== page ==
Minister Nadine Dorries refuses to meet Labour’s Dr Rosena Allin-Khan EIGHT times during Commons exchange


health minister has refused an offer to meet her Labour shadow despite being asked eight times during a terse exchange in the Commons.

However, former nurse Ms Dorries told her that if she wanted to set policy Dr Allin-Khan should “try harder” to win an election.

Dr Allin-Khan, an A&E doctor who still does shifts, wants to meet with the government minister to discuss Labour’s “Care for Carers” package to support NHS staff.

The proposal includes a national hotline, PTSD support and addiction services.

<p>Doctor Rosena Allin-Khan</p>

Doctor Rosena Allin-Khan

/ Daniel Hambury )

Dr Allin-Khan, the shadow mental health minister, told the Commons: “Will the minister agree to meet to discuss our Care for Carers proposal?  

“To address the mental health needs of our three million health and care staff?”

Pressing for a response, she emphasised: “Will the minister agree to meet with me to discuss the Care for Carers plan?”

And again: “Will the minister agree to work cross party together to support our frontline NHS and care workers?”

Ms Dorries replied: “Obviously I can’t answer from a sedentary position.

“Actually [for] the care package you need to meet with another minister.  

“But I will take your request on but actually I’m mental health not care workers so I’ll pass that on for you.”

Dr Allin-Khan stressed it was to discuss the package of mental health care for frontline NHS workers, adding: “Which I’m sorry you seem to have forgotten. I have raised it a number of times.

“Is the minister agreeing to meet with me to discuss the Care for Carers mental health package for our frontline NHS and care staff?”

Ms Dorries replied: “I will provide a detailed explanation of what we are doing for frontline workers in my own speech when we’ve finished.”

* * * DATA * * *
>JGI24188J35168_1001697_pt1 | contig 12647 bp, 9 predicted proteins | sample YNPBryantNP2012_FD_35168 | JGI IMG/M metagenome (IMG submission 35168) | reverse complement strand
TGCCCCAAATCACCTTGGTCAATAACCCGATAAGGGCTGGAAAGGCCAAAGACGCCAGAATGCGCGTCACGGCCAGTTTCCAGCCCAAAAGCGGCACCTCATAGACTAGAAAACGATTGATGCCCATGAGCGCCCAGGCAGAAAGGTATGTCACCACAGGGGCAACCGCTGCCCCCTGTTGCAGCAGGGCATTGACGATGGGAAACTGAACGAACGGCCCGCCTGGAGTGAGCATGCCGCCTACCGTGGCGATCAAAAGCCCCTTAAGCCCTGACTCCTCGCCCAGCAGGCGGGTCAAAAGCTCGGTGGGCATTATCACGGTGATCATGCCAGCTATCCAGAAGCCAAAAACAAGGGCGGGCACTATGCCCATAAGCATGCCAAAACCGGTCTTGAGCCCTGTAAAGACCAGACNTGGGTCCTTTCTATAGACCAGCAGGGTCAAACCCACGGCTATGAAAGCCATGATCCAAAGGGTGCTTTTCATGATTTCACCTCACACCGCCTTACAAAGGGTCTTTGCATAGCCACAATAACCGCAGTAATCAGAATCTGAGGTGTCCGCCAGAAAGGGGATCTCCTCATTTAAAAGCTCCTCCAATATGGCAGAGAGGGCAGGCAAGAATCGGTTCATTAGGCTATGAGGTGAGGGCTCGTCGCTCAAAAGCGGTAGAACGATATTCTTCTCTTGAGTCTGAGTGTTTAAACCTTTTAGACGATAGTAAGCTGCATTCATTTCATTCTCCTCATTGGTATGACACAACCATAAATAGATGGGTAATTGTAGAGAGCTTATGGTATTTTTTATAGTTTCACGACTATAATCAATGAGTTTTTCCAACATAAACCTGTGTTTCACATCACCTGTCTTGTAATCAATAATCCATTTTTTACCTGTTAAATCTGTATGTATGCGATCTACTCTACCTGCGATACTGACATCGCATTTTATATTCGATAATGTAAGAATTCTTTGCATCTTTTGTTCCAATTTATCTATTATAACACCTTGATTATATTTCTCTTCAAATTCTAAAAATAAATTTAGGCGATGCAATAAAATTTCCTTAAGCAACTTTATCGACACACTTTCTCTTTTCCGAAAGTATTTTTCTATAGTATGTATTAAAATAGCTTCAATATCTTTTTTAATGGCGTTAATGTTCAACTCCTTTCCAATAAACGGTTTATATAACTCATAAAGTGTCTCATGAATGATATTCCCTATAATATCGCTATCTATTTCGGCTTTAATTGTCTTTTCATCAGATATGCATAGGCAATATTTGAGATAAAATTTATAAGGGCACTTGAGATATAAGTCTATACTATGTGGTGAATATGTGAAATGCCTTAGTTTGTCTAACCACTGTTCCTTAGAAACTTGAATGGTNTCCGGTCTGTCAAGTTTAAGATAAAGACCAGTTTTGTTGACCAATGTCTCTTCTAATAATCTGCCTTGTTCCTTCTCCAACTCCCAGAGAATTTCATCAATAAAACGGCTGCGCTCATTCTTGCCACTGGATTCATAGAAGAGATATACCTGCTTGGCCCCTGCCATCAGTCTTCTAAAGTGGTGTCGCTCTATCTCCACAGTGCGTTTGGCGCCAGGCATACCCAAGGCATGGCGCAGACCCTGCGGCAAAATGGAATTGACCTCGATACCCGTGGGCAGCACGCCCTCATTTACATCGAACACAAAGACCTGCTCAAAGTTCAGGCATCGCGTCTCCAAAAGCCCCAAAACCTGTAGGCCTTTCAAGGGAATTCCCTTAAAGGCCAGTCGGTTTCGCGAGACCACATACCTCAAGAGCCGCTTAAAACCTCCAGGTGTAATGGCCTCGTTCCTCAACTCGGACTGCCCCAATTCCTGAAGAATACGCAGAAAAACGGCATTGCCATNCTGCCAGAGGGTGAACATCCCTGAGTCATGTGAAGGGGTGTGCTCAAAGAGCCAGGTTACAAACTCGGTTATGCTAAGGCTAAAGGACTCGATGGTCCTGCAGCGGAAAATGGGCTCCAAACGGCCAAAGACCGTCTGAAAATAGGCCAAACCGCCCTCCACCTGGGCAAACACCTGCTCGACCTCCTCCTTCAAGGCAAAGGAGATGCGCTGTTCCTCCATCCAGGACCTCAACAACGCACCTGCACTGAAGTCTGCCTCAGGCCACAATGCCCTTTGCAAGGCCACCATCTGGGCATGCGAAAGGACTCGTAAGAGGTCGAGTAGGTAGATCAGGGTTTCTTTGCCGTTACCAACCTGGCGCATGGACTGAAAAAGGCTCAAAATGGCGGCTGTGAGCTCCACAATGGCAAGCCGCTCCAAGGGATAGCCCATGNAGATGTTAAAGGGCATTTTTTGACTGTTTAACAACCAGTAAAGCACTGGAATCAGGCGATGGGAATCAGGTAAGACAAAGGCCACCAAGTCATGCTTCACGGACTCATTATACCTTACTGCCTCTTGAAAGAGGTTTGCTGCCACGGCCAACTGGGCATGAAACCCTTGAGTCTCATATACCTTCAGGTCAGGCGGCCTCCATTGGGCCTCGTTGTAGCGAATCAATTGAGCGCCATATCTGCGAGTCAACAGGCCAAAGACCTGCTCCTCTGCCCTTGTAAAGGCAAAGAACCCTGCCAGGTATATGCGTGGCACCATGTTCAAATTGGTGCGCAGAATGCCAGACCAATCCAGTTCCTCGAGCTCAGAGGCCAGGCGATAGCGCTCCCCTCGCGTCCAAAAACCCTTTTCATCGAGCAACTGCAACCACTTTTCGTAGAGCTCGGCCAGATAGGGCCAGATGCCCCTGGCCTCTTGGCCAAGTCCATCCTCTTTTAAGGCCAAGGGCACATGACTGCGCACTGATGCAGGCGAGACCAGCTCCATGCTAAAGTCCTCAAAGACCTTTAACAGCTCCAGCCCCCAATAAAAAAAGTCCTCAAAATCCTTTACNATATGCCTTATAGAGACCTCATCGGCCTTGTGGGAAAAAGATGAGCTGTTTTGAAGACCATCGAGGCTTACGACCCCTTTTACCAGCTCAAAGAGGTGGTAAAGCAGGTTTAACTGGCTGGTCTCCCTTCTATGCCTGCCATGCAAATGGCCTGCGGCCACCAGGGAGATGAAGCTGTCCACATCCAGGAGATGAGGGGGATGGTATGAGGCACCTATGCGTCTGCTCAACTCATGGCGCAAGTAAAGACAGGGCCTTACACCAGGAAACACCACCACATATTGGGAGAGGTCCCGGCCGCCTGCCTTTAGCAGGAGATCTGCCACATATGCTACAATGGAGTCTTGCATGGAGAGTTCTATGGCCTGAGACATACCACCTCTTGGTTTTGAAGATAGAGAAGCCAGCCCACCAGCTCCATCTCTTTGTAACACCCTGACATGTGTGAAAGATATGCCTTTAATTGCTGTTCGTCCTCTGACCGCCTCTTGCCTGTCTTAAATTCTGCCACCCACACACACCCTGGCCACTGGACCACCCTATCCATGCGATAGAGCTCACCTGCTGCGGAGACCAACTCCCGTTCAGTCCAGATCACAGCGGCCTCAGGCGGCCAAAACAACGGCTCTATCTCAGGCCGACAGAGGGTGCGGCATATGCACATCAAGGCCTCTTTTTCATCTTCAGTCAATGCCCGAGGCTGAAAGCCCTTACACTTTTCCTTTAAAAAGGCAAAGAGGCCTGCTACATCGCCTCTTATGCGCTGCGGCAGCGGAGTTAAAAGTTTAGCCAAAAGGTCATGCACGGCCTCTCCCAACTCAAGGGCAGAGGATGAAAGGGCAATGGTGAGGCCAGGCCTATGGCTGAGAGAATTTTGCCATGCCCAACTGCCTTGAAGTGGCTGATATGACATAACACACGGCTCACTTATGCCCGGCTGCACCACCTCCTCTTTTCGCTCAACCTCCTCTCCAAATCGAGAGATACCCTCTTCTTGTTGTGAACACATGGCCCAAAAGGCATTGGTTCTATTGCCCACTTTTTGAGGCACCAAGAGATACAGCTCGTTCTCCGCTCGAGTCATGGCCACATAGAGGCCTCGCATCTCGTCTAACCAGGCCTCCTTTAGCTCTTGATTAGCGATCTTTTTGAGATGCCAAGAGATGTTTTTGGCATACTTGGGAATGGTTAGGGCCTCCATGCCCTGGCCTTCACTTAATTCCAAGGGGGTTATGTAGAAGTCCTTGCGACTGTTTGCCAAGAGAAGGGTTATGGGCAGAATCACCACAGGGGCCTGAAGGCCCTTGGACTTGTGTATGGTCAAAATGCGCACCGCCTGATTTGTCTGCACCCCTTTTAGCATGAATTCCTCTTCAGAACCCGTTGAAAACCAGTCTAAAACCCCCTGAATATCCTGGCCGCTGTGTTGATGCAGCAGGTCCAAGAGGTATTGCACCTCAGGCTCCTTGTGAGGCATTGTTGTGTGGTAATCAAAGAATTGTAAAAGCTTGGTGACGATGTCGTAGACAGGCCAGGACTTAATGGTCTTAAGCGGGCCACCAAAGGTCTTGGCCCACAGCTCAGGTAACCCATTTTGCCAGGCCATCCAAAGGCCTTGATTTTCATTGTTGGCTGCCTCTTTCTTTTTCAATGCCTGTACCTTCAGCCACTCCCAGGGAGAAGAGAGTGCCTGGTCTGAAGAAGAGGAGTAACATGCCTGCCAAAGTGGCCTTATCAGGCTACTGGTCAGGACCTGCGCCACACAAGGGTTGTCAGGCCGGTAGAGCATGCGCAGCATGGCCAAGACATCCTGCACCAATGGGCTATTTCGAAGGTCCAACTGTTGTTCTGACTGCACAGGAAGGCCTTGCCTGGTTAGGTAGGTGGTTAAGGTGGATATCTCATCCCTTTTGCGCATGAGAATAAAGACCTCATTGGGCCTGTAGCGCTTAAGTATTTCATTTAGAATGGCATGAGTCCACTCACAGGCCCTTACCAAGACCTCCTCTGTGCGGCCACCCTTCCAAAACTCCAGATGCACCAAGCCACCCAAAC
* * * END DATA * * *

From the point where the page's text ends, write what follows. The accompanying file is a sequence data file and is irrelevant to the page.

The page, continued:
Dr Allin-Khan, up on her feet again, responded: “I take that as a no. So I give you the opportunity – I give the minister the opportunity – to give me a straight yes or no answer.

“Will the minister kindly agree to meet with me?

“Will the minister kindly agree to meet with me to work cross-party together for the betterment of the mental health of our frontline NHS and care staff. Yes or no?”

Ms Dorries replied: “This is a rather unusual way of closing debates. We do have a very comprehensive package in place for key workers which is being provided by the NHS and I’m happy to detail that when I’m giving my closing speech.”

Dr Allin-Khan replied that she would take that as a “hard no” before Deputy Speaker of the House of Commons Dame Eleanor Laing intervened, saying: “I think this exchange has run its course and I’m sure that the honourable lady is probably about to come to her conclusion.”

Standing up to give her speech, Ms Dorries said: “One of the joys of being a minister…a minister of government is that we actually won an election and therefore that gives us the right to decide policy and the ability to decide policy and I can honestly say if the honourable lady wishes to decide the policy then the party opposite should do harder at the next election – try harder.”

The Standard has contacted Ms Dorries’ office for a response.  


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